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National strike on Wednesday: which trains are going? 

Belgian Rail expects that 50 percent of rail services can be maintained during next Wednesday's national strike. But it's crucial that passengers check beforehand whether their train is going or not, via the app or on the website, the NMBS adds. And what about other services?

The 24-hour strike will start at 10pm tomorrow. Over the past days, NMBS employees had to inform the management about whether they will participate in the strike or not.

Taking their answers into account, the NMBS is working out an alternative schedule. "On average, about half of the trains will go compared to the normal everyday week schedule", Belgian Rail says. The morning and evening rush hour will see most of the Intercity (IC) trains running between the big cities. They will be less frequent during the day though. However, so-called P-trains (extra trains during the busy rush hour) will be scrapped. 

Check and double-check

Since March last year, Belgian Rail is obliged to work out a skeleton roster. On previous occasions, this has led to less chaos, improving things a lot for passengers. The app will provide the updated information as from tonight, but Belgian Rail is advising commuters to check again just before going to the station, as there may be late changes.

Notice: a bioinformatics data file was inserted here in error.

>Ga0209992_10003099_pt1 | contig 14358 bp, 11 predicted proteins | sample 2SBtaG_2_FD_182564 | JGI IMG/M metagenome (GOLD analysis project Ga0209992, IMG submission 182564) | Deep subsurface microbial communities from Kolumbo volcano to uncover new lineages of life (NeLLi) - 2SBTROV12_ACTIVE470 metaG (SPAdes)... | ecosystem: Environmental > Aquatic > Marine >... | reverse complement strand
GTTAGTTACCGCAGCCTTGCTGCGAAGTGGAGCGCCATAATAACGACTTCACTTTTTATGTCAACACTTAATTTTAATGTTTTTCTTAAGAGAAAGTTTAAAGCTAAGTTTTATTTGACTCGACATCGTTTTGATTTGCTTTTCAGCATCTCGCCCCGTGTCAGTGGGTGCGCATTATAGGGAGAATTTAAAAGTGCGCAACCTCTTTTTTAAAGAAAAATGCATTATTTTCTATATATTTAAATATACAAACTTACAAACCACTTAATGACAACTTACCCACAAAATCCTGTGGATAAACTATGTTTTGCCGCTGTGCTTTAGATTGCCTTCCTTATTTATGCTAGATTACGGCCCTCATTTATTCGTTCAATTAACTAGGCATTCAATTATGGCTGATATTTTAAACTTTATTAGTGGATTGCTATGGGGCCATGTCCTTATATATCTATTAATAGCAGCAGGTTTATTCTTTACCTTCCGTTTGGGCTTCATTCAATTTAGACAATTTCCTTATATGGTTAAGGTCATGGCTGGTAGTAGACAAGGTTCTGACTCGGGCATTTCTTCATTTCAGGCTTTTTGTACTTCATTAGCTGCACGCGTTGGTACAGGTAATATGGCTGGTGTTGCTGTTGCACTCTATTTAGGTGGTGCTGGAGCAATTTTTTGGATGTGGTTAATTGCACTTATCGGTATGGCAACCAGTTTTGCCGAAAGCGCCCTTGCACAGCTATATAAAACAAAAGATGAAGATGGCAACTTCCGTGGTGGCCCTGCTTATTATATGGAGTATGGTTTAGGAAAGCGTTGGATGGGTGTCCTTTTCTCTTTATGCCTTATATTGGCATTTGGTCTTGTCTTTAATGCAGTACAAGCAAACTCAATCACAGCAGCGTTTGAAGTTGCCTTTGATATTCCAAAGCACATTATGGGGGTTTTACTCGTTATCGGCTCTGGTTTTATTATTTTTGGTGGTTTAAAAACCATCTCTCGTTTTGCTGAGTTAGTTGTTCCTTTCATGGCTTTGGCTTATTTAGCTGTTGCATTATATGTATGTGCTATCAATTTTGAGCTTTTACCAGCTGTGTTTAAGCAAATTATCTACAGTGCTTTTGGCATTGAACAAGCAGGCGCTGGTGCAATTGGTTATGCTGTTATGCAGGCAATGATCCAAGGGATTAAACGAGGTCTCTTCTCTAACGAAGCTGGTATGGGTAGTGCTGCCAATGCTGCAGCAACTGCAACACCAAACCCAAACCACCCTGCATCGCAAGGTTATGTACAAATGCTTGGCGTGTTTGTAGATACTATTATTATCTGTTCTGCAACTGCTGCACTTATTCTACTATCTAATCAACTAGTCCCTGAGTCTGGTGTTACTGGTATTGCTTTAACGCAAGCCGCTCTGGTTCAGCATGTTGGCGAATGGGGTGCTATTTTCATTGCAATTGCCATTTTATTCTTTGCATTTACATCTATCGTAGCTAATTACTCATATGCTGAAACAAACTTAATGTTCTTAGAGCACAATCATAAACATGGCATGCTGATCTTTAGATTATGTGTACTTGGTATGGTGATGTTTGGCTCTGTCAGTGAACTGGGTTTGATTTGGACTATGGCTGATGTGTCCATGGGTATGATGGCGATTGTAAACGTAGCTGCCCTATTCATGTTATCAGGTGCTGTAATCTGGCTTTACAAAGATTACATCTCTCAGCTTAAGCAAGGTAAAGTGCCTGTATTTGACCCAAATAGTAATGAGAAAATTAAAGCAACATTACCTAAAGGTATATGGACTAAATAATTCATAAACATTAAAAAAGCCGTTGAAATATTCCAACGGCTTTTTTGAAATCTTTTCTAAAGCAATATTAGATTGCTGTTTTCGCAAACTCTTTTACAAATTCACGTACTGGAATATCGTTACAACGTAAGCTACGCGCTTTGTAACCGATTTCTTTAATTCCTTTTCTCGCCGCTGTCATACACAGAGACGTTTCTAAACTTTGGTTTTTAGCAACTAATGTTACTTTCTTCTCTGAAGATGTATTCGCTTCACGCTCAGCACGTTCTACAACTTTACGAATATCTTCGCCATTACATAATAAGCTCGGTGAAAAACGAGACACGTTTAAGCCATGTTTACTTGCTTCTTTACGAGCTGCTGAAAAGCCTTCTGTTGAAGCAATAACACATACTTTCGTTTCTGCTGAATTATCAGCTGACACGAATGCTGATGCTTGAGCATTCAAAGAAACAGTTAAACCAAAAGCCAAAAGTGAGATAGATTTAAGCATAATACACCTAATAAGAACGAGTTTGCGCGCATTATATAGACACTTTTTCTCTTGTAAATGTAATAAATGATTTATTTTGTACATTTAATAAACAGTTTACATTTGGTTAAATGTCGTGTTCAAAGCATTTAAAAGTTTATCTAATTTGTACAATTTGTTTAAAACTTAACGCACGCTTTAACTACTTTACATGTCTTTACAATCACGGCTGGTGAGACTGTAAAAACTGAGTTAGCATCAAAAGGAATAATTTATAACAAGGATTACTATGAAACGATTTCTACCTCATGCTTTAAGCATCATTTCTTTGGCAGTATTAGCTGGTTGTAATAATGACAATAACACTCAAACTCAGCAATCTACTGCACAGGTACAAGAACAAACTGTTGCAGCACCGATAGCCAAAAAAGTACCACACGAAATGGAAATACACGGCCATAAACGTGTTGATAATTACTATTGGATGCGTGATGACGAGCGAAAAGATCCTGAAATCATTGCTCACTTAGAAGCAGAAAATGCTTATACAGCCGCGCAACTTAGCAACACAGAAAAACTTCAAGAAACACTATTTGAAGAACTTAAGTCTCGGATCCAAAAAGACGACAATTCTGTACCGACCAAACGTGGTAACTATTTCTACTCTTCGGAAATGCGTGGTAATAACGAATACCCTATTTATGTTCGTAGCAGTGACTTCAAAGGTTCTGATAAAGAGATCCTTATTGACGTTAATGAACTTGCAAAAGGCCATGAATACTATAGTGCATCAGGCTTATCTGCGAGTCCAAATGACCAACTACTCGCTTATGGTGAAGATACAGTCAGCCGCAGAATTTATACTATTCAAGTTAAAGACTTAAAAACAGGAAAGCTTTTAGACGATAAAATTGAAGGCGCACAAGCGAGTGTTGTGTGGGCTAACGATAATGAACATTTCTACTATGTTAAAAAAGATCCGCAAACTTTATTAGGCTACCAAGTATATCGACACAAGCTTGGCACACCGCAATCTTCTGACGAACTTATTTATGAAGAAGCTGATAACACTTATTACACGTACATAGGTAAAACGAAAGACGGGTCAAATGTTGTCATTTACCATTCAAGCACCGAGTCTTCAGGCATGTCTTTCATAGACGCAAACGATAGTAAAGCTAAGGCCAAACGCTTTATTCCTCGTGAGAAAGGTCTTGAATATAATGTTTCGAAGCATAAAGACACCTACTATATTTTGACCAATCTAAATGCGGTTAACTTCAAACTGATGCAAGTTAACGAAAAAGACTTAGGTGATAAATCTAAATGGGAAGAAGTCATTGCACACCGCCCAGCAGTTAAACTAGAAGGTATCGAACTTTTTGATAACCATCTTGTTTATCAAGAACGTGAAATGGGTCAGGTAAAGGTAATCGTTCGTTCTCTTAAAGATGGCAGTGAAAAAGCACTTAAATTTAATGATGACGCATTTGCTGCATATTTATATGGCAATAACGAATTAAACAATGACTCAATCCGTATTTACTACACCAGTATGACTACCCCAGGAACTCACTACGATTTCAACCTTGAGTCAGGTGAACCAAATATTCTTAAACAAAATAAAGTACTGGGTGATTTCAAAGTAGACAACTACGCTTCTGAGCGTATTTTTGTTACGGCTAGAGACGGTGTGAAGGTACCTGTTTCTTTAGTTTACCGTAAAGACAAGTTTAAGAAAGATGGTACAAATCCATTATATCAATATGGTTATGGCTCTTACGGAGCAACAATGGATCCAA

Public transport in cities and municipalities (trams, buses and metro services) are bound to be heavily disrupted as well. The Flemish public transport company De Lijn says that priority will be given to busy lines and lines carrying many school children. 

Air traffic at Brussels Airport will also be affected, with Brussels Airlines even scrapping all flights on Wednesday. 'Brussels South' airport in Charleroi will have no flights. 

Trades unions determined

Take into account that postal services, other public services, schools, garbage collection etc. may also be affected. Private companies will also see employees taking industrial action to press for better wages.

The strike was triggered by the collapse of the social talks between trades unions and employers about how much room for improvement there is for workers' wages in the coming years. Trades unions are heavily disappointed by the right-wing government policies: too much for employers, too little for workers and employees, they argue.